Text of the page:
When "It Is What It Is..." Just Isn't.

We’ve all heard a certain handful of common phrases in our professional lives – and if you’re anything like me, your skin starts to crawl because of it.  Before you fire off your next quick text or email – here are a few phrases to avoid.

In business today, many people are constantly “reaching out” to “touch base” intending to “circle back” in a mundane attempt to generate a positive response to their queries.

Unfortunately, their actions often generate a neutral to negative feedback leaving their credibility shaken and their correspondent annoyed.

The use of passive voice, arcane sayings (that actually say nothing), and imprecise questions can often result in an unworkable situation.

Be pleasant but direct in dealings.
People appreciate straight talk – something that is so often lacking. Getting to the point of why you are contacting the person should be the next virtue. Most overworked and over-emailed businesspeople are annoyed with the nonsensical clutter and just want to know what you want.

Avoid arcane sayings and phrases.
In the past few years, the business world has been replete with a virtual cornucopia of these empty words. We’ve all heard them, and also used them from time to time. They demonstrate a level of insecurity and the need to use filler words when direct action is warranted.

For example, many industry leaders will terminate a conversation if the caller offers that rote phrase, “I was just reaching out to you to schedule an upcoming meeting…to touch base about your question to purchase products. Hope we can circle back to our prior position soon.”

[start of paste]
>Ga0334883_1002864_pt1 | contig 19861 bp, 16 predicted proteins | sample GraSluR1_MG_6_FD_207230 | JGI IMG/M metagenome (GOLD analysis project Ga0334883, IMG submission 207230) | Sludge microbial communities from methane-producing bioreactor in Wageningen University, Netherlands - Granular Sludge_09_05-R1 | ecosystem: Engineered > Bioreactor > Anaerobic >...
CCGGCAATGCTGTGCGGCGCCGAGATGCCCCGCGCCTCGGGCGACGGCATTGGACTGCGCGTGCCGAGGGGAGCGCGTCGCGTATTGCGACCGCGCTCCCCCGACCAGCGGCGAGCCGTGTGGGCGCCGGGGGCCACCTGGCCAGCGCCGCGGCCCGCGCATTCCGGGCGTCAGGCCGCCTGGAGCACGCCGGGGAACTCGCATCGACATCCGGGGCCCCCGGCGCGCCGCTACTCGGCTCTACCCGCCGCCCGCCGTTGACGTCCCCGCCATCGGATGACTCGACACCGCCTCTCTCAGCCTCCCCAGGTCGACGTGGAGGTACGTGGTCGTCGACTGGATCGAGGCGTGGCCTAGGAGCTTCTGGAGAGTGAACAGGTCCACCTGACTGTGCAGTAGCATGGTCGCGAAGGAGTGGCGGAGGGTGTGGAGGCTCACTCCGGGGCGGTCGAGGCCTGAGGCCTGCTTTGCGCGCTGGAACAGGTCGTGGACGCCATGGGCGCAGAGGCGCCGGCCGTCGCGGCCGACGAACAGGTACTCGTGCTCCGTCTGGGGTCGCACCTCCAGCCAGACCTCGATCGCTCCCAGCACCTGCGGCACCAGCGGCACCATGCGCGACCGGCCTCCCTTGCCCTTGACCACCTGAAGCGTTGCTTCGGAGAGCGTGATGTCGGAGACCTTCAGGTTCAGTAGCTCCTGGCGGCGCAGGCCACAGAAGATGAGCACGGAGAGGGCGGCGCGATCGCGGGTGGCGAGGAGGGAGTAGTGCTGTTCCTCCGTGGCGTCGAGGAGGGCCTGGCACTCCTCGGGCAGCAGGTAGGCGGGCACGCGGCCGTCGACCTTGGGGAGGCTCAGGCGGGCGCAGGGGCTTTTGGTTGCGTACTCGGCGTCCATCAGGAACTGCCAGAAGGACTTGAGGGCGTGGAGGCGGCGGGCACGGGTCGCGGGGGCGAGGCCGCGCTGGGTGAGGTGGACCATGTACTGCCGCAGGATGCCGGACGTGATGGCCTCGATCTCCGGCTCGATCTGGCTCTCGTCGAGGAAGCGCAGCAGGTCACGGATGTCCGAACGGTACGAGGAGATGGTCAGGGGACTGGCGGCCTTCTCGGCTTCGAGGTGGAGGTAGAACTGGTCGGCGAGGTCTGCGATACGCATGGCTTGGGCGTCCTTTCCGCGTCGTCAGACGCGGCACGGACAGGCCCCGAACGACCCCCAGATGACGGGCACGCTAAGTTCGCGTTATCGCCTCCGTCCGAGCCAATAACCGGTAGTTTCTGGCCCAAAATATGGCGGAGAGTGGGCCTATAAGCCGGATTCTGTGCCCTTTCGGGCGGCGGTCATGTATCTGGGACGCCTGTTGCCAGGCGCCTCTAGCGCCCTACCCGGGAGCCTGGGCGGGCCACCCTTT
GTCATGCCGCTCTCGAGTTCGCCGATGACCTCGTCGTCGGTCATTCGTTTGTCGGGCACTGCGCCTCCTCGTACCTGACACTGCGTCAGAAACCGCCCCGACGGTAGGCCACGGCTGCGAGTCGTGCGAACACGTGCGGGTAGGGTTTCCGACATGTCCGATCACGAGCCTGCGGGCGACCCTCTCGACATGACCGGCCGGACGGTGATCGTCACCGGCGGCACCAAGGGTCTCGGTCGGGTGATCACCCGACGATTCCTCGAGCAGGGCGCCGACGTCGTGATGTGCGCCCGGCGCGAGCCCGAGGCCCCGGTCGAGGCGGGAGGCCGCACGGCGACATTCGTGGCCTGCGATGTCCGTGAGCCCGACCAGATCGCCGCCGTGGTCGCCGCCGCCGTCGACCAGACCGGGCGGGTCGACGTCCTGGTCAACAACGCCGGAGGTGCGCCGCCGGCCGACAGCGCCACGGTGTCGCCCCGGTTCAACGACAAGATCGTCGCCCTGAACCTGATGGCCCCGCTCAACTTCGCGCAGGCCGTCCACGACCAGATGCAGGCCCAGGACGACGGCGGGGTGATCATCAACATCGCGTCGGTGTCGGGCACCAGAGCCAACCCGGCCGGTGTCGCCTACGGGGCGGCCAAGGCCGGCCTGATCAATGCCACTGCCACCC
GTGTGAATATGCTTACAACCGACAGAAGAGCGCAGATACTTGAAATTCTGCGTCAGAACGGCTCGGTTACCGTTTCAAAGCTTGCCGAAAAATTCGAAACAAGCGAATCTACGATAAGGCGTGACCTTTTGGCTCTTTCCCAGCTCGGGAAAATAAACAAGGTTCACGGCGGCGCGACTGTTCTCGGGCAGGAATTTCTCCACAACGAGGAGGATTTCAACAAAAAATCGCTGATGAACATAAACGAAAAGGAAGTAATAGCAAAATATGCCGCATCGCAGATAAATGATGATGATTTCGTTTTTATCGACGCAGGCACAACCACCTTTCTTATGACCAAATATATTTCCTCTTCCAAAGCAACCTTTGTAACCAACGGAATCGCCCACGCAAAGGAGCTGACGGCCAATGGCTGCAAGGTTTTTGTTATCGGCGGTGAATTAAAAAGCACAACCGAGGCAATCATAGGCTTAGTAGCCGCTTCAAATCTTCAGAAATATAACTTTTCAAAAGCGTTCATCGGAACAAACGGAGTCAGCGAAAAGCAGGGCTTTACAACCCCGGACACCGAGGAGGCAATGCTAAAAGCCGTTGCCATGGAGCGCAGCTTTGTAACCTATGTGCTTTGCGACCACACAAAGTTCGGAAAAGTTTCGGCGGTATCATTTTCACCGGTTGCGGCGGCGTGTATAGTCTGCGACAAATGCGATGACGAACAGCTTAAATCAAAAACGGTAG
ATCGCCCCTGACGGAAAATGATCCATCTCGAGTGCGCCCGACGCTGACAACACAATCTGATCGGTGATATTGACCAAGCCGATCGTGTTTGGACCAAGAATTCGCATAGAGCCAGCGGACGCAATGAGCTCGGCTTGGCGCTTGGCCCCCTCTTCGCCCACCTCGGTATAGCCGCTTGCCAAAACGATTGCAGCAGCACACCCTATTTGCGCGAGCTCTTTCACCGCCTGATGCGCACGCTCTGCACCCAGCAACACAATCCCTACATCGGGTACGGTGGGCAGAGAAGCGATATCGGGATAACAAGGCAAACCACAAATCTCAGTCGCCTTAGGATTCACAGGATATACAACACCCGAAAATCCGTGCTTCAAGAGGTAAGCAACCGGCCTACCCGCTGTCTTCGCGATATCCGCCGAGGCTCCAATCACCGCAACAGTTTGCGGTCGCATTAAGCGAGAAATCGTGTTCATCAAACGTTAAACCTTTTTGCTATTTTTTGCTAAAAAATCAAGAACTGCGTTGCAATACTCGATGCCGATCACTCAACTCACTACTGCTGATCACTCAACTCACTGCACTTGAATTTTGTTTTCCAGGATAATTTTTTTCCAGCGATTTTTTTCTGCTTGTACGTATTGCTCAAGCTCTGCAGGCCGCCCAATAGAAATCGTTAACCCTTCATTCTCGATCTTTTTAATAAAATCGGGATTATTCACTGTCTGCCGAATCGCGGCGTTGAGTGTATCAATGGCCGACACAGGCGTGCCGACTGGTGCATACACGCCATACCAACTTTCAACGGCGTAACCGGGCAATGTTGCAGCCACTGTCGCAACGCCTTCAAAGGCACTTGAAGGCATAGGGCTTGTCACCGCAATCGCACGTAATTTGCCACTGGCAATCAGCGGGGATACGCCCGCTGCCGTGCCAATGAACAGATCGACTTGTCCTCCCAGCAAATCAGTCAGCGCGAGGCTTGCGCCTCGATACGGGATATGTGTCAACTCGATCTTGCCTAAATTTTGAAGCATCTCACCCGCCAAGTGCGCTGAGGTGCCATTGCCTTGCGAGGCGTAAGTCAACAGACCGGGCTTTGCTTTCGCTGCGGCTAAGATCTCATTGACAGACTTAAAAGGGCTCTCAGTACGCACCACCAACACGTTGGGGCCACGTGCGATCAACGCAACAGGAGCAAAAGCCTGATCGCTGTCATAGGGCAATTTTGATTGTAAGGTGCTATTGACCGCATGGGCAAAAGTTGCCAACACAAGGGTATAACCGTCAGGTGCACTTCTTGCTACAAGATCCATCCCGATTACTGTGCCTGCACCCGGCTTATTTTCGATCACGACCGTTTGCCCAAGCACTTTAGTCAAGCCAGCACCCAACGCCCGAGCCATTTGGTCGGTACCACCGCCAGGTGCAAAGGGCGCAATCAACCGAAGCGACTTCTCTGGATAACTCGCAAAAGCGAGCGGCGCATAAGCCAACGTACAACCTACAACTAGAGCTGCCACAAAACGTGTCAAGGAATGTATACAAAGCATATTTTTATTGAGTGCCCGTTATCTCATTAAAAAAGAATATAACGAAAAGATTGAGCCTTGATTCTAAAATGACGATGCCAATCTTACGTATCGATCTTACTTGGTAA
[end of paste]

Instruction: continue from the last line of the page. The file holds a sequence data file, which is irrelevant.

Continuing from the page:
This inane, bizarre conversation-ender will guarantee your communication will not be effective and will lower your stature in the other person’s eyes.

Instead, cut to the chase.
“Hello Bob, I was returning your call you placed to me at 10 a.m. yesterday. I was intrigued by your request to purchase 200 units for an initial investment of $50,000. I look forward to discussing it over lunch with you tomorrow at 12 p.m. at Tom’s Steakhouse.” This statement conveys actual information, desire, directive and expectation.

Use active voice, in conversation and writing.
Hemingway said it best in his many works. Avoid empty “be” verbs and use active verbs. Don’t use 20 words when six will do. Speak pleasantly and polite, but also directly. An economy of words saves time and energy, and offers brevity to convey meaning and desire.

Your main goal in communication should always be to leave a positive, memorable effect on the reader.

Remember, sometimes “it is what it is…” simply isn’t.

What are your favorite annoying phrases?

Circle back to me on that,

Alyssa